Speaker 1: (24:52)
[inaudible 00:24:52] Sierra KGO.
Dustin Gardner: (24:56)
Hi governor, we’ve been in touch with the California board of registered nursing, who has been in contact with the state, with hopes to allow 30,000 nursing students who have just been trained and certified to administer vaccines, to help aid the backlog. And I know you alluded to 1000 other workers that will be assisting with that effort in the coming week, but I was curious if you’ve specifically heard about nursing students, and would you consider that?
Gavin Newsom: (25:22)
Yeah, in fact, enthusiastically so. Our fire agencies and our nursing schools will be essential and critical, and we are engaging them, in terms of the vaccination protocols moving forward. I want to just distinguish, and I’m going to turn this over to Yolanda and Dr. Galli, to talk more about those efforts, and I appreciate the query. I just want to distinguish, the 1000 staff is specific to the surge in the ICU and hospitals, as it relates to the vaccinators and expanding the scope and expanding the practice of administration. That’s separate, and nursing schools and fire agencies, among many, many others, you saw that list, are being sought to secure that last mile distribution and administration of the vaccine.
Gavin Newsom: (26:09)
Dr. Galli and Yolanda, perhaps you can amplify that a little bit more in terms of the status of our nursing school conversations in particular.
Dr. Galli: (26:22)
Yolanda, you may have certainly more updated information, but throughout this whole pandemic, we’ve looked to the potential use of our nursing students, as well as other folks, some retired nurses, others who have been out of practice for some time, but who might want to lend a hand. So that idea of using the nursing students first came up as a potential resource to support our surge efforts very, very early on. And now with vaccines, seems like a great fit. So I know we’re deep into some of those conversations. Yolanda, you may want to add more, but it is certainly a large resource. I know that students in healthcare are often eager and interested to give back and contribute. So this is a perfect way to match both that experience, as well as a way to support this state in its fight against COVID.
Yolanda Richardson: (27:21)
Agree, Dr. Galli. Just as the governor said, in addition to nursing students, we’re looking at retired providers, firefighters. Just as the governor said, all hands on deck to provide as much staffing to the vaccination effort as possible.
Gavin Newsom: (27:36)
Thank you, guys.
Speaker 1: (27:36)
Speaker 2: (27:47)
Hi, governor. Last week, you mentioned that the state was conducting a survey of healthcare workers who are declining the vaccine, to try to get a handle on how many people were doing that. So has the state completed that? And what have you learned? And then just to be clear, are we opening the vaccine to-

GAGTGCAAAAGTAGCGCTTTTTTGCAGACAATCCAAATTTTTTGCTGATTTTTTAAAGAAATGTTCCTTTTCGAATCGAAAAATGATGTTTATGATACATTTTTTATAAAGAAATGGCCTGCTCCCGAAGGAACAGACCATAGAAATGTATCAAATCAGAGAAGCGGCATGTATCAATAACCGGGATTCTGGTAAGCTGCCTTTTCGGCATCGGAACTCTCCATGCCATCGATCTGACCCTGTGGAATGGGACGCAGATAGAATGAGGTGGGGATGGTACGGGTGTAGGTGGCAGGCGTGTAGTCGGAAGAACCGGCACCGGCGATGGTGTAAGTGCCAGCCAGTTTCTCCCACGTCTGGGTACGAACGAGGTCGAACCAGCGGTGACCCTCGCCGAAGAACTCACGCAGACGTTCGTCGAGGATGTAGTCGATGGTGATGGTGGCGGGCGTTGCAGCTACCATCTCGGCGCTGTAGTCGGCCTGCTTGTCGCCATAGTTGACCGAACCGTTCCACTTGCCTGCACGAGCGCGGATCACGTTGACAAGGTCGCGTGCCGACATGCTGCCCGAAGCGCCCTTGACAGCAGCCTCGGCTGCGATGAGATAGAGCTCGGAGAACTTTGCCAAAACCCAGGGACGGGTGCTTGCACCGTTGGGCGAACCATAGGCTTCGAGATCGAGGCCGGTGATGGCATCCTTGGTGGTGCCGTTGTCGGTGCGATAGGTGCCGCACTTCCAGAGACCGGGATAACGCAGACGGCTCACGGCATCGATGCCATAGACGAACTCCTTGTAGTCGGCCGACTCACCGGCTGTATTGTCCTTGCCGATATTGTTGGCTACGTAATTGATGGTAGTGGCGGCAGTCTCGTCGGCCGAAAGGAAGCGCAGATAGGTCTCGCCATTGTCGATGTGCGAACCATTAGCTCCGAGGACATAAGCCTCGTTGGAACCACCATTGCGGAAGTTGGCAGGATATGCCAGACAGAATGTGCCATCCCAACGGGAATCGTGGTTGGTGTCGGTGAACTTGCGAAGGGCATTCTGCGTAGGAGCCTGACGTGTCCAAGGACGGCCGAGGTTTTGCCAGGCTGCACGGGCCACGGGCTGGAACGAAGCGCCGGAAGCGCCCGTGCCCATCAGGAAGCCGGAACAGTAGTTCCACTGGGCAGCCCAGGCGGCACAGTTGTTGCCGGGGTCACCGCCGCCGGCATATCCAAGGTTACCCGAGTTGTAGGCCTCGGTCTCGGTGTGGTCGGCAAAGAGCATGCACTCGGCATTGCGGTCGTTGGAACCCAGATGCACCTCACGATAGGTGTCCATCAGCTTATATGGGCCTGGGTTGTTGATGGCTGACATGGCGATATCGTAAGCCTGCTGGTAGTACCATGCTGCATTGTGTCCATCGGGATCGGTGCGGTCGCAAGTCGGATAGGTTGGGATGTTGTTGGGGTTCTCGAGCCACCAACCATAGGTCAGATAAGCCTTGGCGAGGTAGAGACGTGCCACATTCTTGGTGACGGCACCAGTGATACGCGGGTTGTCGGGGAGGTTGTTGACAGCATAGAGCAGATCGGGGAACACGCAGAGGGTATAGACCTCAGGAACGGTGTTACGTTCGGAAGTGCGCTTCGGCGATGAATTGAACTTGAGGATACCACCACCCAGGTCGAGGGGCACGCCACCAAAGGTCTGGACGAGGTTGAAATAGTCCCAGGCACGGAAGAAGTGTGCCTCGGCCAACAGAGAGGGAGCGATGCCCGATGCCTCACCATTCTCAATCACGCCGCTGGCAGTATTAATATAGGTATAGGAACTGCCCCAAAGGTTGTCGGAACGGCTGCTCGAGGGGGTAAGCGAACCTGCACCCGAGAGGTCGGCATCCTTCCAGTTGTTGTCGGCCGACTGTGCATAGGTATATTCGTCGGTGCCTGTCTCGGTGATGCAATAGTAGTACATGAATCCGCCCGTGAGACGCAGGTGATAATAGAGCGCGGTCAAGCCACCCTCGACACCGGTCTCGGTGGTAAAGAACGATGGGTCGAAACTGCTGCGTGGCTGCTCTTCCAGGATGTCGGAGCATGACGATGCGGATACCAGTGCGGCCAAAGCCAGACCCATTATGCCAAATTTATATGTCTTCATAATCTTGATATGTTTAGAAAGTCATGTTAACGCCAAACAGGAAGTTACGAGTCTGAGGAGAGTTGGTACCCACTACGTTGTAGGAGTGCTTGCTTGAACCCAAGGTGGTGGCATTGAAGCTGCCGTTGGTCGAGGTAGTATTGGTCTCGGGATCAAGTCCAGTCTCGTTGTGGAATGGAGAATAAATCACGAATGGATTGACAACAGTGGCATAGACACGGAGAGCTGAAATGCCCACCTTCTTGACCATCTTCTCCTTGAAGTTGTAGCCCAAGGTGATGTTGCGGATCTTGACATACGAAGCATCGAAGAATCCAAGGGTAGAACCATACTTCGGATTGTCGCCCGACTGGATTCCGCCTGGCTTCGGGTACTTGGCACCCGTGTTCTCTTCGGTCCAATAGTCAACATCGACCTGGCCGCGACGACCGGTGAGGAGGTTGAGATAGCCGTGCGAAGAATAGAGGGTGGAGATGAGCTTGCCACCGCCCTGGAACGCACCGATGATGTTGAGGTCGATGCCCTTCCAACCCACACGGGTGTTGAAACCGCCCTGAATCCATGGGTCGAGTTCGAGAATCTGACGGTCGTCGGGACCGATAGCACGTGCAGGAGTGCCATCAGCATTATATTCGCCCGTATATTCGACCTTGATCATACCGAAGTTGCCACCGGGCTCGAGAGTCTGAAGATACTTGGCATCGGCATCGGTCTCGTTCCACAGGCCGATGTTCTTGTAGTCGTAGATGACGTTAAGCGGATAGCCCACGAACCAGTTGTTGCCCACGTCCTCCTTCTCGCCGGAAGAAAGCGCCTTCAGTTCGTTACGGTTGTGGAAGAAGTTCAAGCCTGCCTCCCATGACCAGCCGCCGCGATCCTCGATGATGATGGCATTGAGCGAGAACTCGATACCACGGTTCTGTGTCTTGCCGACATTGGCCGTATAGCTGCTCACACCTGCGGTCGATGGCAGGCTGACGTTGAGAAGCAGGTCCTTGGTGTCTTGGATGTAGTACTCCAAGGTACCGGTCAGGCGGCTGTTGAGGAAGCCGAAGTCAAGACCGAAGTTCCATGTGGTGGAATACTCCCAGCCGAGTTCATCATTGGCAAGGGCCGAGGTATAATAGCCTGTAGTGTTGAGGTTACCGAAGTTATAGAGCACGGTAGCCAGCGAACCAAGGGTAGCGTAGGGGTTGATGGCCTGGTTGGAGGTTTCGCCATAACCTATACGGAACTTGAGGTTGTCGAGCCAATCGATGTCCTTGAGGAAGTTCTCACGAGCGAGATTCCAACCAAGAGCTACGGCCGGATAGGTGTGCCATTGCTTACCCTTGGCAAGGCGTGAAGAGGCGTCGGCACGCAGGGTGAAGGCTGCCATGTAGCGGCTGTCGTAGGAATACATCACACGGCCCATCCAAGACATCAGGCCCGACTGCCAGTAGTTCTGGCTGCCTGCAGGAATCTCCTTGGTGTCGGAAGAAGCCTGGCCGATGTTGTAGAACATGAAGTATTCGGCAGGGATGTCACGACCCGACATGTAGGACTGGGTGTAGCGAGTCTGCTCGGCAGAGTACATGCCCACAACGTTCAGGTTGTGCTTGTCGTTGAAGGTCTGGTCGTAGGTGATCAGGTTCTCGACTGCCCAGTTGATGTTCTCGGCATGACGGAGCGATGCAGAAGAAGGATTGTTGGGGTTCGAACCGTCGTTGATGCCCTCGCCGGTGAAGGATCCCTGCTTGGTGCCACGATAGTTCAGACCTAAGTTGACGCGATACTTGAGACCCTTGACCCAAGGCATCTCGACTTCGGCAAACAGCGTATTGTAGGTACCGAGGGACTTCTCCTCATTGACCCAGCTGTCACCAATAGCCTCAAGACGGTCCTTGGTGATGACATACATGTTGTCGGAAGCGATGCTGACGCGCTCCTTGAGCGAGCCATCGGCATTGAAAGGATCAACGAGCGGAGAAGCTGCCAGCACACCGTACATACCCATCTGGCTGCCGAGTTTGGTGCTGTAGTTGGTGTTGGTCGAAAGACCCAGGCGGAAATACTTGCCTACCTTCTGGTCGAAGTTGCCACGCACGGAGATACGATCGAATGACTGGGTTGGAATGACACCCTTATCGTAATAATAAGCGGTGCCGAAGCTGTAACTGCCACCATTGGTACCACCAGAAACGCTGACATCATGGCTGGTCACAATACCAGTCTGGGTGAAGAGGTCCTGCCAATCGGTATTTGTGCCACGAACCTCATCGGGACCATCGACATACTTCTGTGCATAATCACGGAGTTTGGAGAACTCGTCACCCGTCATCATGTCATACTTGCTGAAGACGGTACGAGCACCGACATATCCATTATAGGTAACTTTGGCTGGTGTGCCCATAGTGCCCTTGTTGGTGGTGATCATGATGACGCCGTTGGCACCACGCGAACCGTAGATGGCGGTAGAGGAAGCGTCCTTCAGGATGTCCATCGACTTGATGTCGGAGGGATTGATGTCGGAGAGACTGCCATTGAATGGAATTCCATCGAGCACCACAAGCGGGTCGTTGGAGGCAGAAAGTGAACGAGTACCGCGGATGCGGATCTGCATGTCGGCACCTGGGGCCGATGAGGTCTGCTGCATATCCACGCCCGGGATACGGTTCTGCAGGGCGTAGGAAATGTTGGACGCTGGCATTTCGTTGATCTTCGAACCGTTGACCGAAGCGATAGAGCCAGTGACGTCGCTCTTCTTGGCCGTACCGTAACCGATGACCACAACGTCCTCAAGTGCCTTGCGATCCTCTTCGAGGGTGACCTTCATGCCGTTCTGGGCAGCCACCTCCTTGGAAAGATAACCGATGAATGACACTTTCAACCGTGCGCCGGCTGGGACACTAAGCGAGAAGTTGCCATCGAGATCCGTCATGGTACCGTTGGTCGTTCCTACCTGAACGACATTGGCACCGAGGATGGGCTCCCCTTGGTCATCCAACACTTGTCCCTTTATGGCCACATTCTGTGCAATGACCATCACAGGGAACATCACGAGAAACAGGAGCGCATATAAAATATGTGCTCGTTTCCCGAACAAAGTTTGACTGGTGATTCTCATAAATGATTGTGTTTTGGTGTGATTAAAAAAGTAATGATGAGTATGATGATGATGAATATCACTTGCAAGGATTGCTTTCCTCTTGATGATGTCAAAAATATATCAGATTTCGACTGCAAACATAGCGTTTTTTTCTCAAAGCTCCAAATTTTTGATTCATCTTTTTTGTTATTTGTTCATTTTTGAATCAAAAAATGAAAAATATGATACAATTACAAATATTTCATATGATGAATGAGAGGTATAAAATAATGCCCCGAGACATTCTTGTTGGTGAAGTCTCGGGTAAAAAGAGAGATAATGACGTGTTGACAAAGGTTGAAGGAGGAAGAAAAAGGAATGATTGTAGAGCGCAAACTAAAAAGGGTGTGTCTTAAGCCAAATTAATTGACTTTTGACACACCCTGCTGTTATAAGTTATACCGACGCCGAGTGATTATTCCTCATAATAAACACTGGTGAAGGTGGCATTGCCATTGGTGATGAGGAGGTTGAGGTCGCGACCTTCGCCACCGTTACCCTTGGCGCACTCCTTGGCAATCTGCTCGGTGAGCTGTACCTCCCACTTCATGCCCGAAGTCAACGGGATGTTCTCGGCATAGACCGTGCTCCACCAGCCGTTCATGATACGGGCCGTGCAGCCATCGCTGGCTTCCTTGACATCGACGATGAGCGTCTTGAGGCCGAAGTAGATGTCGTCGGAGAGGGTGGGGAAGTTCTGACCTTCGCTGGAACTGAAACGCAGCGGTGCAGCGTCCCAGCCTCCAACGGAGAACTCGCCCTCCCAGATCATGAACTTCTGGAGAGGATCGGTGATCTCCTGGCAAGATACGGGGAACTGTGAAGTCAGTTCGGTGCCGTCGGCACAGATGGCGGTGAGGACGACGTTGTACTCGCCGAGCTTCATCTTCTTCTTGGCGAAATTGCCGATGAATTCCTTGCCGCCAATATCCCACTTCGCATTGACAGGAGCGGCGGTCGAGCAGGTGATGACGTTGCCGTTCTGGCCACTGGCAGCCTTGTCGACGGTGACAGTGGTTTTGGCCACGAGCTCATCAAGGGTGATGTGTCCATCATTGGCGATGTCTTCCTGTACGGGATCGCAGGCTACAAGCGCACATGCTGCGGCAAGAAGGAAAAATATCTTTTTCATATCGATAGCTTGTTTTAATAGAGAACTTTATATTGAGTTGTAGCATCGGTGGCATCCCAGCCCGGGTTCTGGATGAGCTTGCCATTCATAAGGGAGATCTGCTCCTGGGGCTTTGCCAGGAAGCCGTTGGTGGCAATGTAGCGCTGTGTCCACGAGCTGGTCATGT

Speaker 2: (28:03)
… Learned. And then just to be clear, are we opening the vaccine to tiers 1B and 1C across the board or at this point is that only if there are extra available doses that are risk of going to waste?
Gavin Newsom: (28:13)
Yeah, it’s the latter. It’s only if and Dr. Ghaly can pull that out a little bit more. So the survey was not just about people that are saying yes or no. It was more comprehensive about what are the issues on the last mile? What are the issues on that last inch as it relates to people that may refuse? I want to provide this slide if you could take a look here. This is interesting. Just some of the preliminary data that’s come back to your question. And Dr. Ghaly can talk more about this.
Gavin Newsom: (28:41)
At UC, just at the UC system, only 2% of our healthcare workers have declined or postponed receiving a vaccine. This sort of flies in the face of some of the national data that’s come out that there’s a large percentage of people declining at least in our system based upon this current survey and this information updates consistently. That’s the case. And just for what it’s worth, CalVet, five out of our eight homes and clinics, 81% of the eligible residents have received vaccine and over half the staff has received vaccines.
Gavin Newsom: (29:14)
That gives you a sense of the magnitude of people that are happy to accept the vaccines and gives you a sense that perhaps we are more successful in terms of that last inch than some had feared. That said, Dr. Ghaly, perhaps you can fill in some blanks in terms of that survey and some of the results that have come back.
Dr. Galli: (29:41)
Yeah, Governor, absolutely. This survey was pretty comprehensive. It reached out to many of the counties that are doing work. Not just do vaccines, but manage surge, keep up the work with testing and contact tracing. And we learned quite a bit there what the various counties need by way of support. Some of this here, what are we hearing about different individuals accepting the vaccine, declining and differing? We’re learning that not just to people decline, but they say, “We want to wait a little longer.” They want to see how this all comes together. So there’s all of that information.
Dr. Galli: (30:16)